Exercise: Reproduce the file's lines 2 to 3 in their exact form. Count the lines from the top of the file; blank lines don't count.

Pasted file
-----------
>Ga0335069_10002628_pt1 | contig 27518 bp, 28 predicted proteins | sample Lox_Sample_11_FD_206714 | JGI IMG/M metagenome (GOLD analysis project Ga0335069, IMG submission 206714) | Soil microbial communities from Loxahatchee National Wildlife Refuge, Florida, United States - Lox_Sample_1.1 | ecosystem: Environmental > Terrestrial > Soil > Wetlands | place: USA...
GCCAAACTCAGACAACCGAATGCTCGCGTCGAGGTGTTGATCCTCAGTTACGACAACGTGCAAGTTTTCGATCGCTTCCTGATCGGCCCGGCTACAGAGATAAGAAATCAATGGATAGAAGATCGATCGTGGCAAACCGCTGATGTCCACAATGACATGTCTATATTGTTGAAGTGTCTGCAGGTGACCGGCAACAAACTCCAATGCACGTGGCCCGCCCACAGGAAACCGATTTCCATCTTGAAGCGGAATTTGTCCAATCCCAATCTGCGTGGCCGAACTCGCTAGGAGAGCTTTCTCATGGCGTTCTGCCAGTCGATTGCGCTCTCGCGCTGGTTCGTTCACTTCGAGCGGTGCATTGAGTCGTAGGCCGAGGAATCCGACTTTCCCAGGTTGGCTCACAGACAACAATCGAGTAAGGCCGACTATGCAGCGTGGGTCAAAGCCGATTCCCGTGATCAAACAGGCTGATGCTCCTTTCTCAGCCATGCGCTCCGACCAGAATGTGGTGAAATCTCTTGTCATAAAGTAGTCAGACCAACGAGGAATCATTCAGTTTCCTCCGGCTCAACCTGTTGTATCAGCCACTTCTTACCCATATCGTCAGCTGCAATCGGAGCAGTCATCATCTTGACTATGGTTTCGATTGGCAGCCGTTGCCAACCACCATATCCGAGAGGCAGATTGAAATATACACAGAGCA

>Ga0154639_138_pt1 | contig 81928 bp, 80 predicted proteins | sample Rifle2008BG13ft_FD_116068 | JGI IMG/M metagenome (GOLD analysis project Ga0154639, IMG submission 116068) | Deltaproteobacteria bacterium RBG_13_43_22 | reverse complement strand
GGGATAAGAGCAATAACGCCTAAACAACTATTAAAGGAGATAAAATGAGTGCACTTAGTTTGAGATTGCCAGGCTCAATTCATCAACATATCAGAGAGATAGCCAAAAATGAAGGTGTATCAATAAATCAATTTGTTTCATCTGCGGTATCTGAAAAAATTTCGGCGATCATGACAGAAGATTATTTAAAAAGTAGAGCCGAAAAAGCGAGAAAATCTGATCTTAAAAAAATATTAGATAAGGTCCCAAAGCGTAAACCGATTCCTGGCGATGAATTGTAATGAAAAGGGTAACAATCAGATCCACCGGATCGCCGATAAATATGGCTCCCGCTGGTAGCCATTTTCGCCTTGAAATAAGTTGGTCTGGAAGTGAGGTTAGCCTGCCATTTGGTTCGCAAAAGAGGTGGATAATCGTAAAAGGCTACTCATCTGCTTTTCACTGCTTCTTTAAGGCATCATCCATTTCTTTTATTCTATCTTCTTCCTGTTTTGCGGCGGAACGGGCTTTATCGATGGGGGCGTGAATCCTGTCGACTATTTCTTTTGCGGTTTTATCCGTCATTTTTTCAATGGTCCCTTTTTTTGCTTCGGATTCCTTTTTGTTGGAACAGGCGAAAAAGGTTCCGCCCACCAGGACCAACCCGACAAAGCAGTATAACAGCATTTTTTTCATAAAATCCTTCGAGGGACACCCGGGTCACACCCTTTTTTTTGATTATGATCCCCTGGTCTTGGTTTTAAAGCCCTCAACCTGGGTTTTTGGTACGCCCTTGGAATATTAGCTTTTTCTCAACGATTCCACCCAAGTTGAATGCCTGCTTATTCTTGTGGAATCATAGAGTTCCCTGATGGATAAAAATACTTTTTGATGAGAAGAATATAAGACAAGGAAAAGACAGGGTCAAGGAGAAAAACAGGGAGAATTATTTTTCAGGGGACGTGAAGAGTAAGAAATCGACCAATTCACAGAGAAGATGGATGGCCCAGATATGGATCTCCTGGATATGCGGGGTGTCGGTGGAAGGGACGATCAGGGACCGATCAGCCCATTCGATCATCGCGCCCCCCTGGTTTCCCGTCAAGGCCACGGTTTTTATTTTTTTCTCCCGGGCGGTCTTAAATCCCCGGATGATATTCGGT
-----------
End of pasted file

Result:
GCCAAACTCAGACAACCGAATGCTCGCGTCGAGGTGTTGATCCTCAGTTACGACAACGTGCAAGTTTTCGATCGCTTCCTGATCGGCCCGGCTACAGAGATAAGAAATCAATGGATAGAAGATCGATCGTGGCAAACCGCTGATGTCCACAATGACATGTCTATATTGTTGAAGTGTCTGCAGGTGACCGGCAACAAACTCCAATGCACGTGGCCCGCCCACAGGAAACCGATTTCCATCTTGAAGCGGAATTTGTCCAATCCCAATCTGCGTGGCCGAACTCGCTAGGAGAGCTTTCTCATGGCGTTCTGCCAGTCGATTGCGCTCTCGCGCTGGTTCGTTCACTTCGAGCGGTGCATTGAGTCGTAGGCCGAGGAATCCGACTTTCCCAGGTTGGCTCACAGACAACAATCGAGTAAGGCCGACTATGCAGCGTGGGTCAAAGCCGATTCCCGTGATCAAACAGGCTGATGCTCCTTTCTCAGCCATGCGCTCCGACCAGAATGTGGTGAAATCTCTTGTCATAAAGTAGTCAGACCAACGAGGAATCATTCAGTTTCCTCCGGCTCAACCTGTTGTATCAGCCACTTCTTACCCATATCGTCAGCTGCAATCGGAGCAGTCATCATCTTGACTATGGTTTCGATTGGCAGCCGTTGCCAACCACCATATCCGAGAGGCAGATTGAAATATACACAGAGCA

>Ga0154639_138_pt1 | contig 81928 bp, 80 predicted proteins | sample Rifle2008BG13ft_FD_116068 | JGI IMG/M metagenome (GOLD analysis project Ga0154639, IMG submission 116068) | Deltaproteobacteria bacterium RBG_13_43_22 | reverse complement strand